From Vietnam to North Carolina

Snow Rahlen came to Greensboro, N.C., in the summer of 1994. She came from the Montagnard community in the Central Highlands of Vietnam. Over 5,000 Montagnard people live in North Carolina – the largest population in the world outside of Vietnam. Snow brought her longtime sponsor and friend, Celia Shankle, with her to have a conversation in MobileBooth East.

Snow described her journey to the U.S. 15 years ago. On the way, there was a flight delay in Taipei, Taiwan. A couple hundred of people that came with her on her flight slept in the waiting room at the airport. “Changing flights takes a lot of faith,” she said. “All you have to do is carry your ticket and they tell you where to go. Just the airplane journey prepared me a lot for being in a new country.”

Snow talked about the motivation of her brothers and her sister who came with her to the United States. “We’re here to succeed and we’re going to do whatever it takes to accomplish our goals.” They worked hard to buy a house. “We all have a separate room now. It’s a luxury for us. It comes from us. We worked hard for it. Back home, we shared a small room with 6 people.”

Snow now acts as an interpreter for other Montagnards in North Carolina. “As an interpreter,” Celia said to Snow, “You’re standing between two cultures.” Snow has helped people from her community navigate themselves through the health care system and find jobs. She has also been able to listen and empathize with their resettlement stories.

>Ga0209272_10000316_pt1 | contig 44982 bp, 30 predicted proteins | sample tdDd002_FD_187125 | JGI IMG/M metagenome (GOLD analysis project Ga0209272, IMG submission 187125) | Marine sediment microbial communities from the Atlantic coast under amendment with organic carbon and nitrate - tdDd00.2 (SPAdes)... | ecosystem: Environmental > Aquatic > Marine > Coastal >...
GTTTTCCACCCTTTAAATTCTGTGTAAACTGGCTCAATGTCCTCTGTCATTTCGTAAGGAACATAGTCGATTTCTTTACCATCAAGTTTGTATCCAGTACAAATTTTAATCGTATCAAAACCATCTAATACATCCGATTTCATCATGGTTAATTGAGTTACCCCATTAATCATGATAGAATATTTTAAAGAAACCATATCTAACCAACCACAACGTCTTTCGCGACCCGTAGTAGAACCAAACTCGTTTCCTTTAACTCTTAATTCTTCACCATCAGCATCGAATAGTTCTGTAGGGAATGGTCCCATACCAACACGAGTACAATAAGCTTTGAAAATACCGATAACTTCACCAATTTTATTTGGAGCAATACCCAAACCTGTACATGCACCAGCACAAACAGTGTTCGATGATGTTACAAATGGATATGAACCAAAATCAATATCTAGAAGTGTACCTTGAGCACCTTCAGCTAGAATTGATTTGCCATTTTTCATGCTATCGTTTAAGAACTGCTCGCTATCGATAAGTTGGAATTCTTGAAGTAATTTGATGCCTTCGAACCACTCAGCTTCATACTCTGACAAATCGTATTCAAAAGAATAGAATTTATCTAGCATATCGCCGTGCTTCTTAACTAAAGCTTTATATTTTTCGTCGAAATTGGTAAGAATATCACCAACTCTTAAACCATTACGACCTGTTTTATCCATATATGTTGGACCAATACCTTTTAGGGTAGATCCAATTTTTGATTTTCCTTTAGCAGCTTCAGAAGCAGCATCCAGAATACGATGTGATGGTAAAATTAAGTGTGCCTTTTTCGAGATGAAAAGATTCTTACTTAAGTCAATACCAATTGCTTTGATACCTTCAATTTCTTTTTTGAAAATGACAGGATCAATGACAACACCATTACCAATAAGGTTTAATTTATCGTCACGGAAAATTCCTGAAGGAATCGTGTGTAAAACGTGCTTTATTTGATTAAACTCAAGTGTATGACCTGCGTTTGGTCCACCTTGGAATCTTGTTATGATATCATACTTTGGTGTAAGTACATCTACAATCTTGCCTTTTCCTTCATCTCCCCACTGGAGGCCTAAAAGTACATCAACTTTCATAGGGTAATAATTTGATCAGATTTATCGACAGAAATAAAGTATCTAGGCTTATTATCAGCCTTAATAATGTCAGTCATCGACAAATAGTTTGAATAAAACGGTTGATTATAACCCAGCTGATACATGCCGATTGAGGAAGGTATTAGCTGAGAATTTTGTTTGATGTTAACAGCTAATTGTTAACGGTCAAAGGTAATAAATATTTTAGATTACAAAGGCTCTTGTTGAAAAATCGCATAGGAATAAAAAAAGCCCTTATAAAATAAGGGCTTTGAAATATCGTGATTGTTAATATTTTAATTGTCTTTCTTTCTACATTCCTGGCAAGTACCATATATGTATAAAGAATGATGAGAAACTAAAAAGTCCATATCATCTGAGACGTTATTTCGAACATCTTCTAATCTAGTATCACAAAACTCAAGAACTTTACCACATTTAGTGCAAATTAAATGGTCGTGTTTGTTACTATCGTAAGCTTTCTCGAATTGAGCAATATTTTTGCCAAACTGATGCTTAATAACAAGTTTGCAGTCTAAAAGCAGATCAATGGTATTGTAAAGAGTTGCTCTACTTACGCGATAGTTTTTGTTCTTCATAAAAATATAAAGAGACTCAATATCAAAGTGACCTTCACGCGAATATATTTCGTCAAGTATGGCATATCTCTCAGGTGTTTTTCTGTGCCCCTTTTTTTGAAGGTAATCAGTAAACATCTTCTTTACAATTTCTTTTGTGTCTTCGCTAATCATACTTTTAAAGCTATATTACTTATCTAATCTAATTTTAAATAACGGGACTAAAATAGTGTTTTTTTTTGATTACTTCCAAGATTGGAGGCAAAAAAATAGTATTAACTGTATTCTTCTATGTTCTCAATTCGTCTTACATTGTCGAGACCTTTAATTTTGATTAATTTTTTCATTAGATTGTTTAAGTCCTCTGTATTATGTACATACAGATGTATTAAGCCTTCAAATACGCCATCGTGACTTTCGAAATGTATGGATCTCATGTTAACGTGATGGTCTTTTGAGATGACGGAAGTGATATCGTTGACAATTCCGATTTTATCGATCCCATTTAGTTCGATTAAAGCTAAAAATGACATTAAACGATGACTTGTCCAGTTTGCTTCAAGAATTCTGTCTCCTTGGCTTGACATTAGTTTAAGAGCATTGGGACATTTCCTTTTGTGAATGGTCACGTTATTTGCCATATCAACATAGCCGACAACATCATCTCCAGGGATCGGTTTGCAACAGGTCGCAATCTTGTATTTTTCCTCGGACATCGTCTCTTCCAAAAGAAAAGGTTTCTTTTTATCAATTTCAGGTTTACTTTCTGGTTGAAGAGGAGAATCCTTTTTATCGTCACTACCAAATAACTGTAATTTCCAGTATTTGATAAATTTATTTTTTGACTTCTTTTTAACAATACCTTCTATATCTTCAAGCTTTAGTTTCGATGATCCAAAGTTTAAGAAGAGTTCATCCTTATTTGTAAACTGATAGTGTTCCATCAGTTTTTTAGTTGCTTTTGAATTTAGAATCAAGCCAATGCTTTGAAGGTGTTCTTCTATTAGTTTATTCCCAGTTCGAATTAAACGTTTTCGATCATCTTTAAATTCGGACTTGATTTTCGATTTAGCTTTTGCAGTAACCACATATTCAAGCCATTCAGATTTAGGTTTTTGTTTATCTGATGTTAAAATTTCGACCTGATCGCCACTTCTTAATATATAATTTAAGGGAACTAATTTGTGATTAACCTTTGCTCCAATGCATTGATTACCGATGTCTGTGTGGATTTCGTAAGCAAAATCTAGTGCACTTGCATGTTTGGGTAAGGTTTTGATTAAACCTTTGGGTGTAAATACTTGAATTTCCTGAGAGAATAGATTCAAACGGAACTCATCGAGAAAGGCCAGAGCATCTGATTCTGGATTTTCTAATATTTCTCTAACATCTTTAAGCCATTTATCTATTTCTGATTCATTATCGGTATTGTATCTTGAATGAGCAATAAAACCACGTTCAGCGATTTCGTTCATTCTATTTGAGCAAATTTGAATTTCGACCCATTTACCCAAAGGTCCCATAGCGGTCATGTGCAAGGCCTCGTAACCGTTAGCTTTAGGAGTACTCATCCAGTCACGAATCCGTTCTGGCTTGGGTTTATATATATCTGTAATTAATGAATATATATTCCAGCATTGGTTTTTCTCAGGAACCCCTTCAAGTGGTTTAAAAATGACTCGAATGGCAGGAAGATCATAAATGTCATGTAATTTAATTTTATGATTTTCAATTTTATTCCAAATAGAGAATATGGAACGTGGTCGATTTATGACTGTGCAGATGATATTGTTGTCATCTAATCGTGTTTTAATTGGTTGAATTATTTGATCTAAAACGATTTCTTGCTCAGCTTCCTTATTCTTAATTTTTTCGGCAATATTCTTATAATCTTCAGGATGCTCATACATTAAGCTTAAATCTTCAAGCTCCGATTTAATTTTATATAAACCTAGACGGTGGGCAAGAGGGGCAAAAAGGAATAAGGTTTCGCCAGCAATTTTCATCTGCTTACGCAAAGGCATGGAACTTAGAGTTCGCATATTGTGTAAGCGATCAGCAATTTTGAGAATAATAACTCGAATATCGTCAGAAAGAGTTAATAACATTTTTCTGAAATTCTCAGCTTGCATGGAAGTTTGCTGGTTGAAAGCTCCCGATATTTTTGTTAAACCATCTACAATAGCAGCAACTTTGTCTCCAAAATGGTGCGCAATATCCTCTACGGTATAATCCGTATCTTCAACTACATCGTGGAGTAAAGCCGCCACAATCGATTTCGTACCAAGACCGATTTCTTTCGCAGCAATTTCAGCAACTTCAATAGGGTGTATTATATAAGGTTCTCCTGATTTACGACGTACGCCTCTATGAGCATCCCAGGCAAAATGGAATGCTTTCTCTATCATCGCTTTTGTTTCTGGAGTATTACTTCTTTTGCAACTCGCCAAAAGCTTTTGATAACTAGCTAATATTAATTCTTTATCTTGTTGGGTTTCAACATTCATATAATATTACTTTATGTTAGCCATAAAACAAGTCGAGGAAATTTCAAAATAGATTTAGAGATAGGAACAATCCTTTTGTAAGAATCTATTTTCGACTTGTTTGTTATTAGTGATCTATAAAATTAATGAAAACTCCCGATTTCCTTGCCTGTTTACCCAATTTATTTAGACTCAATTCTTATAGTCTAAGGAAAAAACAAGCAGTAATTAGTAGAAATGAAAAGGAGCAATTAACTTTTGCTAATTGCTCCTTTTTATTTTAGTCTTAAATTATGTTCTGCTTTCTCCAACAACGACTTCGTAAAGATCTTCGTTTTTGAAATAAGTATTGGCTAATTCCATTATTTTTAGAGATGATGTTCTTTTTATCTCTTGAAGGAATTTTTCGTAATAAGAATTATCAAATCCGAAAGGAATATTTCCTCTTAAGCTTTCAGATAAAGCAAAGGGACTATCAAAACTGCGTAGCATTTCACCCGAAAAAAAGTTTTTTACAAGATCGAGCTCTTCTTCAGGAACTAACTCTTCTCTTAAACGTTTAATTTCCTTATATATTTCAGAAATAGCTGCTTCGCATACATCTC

“It humbles me. I was there before them 15 years ago. We didn’t have an interpreter back then,” Snow said.



2 Responses to “From Vietnam to North Carolina”

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  • Thanks for sharing Snow’s story.

    Comment from Chaela on March 16, 2009 at 5:28 pm - Reply to this Comment
  • Cool story, Alex. I am forwarding this to my dad, who worked in military intelligence during the vietnam war, and spoke vietnamese.

    Comment from Andy on March 13, 2009 at 11:52 am - Reply to this Comment

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